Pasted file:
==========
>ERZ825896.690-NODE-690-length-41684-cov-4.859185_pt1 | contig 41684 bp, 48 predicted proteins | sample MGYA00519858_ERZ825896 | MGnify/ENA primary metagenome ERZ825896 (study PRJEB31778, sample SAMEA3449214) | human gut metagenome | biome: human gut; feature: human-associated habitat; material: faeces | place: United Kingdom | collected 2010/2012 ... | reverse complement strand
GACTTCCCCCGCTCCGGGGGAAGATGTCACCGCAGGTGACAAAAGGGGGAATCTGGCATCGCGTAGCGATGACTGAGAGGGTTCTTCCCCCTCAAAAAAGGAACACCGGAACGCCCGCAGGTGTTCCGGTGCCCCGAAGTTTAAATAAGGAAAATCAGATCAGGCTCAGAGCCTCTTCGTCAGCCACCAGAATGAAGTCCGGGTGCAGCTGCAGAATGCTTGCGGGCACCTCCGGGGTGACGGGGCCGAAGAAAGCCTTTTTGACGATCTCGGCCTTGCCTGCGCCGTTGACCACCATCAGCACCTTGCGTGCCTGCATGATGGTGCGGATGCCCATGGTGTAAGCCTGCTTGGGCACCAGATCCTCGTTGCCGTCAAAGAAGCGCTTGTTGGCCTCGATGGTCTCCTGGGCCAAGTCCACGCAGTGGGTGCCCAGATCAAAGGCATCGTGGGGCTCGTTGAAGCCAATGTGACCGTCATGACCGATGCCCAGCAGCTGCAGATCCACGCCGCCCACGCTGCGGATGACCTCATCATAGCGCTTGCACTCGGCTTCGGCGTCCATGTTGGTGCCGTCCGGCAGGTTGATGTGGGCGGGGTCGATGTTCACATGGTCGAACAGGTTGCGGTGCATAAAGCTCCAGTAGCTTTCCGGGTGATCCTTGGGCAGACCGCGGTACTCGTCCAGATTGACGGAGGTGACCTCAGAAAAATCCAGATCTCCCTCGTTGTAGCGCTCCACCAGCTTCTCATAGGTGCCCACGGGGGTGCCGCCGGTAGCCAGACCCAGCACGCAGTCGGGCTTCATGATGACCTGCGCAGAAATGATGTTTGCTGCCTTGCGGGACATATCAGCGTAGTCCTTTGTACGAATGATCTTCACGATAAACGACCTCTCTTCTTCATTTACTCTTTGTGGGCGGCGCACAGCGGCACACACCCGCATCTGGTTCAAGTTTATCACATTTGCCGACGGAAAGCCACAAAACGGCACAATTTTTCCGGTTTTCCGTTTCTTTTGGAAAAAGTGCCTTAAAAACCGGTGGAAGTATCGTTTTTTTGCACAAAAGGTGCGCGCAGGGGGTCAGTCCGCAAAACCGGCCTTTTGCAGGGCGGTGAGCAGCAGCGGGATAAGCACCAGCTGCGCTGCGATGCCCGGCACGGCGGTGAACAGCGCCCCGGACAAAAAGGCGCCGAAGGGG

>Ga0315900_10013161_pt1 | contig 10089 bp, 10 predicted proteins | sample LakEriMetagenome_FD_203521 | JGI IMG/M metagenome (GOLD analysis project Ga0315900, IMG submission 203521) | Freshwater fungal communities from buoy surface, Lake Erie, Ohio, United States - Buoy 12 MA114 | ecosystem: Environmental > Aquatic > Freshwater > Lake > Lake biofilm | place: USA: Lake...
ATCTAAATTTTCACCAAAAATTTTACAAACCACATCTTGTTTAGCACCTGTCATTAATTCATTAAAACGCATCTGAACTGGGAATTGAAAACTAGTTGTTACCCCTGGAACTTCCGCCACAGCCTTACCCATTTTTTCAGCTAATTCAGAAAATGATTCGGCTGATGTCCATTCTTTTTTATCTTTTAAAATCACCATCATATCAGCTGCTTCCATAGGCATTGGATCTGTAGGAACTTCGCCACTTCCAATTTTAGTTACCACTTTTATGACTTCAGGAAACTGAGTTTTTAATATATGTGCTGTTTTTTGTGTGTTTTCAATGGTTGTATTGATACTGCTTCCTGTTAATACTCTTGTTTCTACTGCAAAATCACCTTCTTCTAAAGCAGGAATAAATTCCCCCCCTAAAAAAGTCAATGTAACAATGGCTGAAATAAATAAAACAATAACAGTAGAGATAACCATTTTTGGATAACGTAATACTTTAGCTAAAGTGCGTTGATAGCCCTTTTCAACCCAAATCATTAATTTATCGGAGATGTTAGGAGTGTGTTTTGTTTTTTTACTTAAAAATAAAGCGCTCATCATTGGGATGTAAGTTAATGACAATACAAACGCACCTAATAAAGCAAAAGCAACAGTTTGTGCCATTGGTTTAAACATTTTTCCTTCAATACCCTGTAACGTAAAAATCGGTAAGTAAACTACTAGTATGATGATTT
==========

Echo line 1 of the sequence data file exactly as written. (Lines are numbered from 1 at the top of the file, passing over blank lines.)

>ERZ825896.690-NODE-690-length-41684-cov-4.859185_pt1 | contig 41684 bp, 48 predicted proteins | sample MGYA00519858_ERZ825896 | MGnify/ENA primary metagenome ERZ825896 (study PRJEB31778, sample SAMEA3449214) | human gut metagenome | biome: human gut; feature: human-associated habitat; material: faeces | place: United Kingdom | collected 2010/2012 ... | reverse complement strand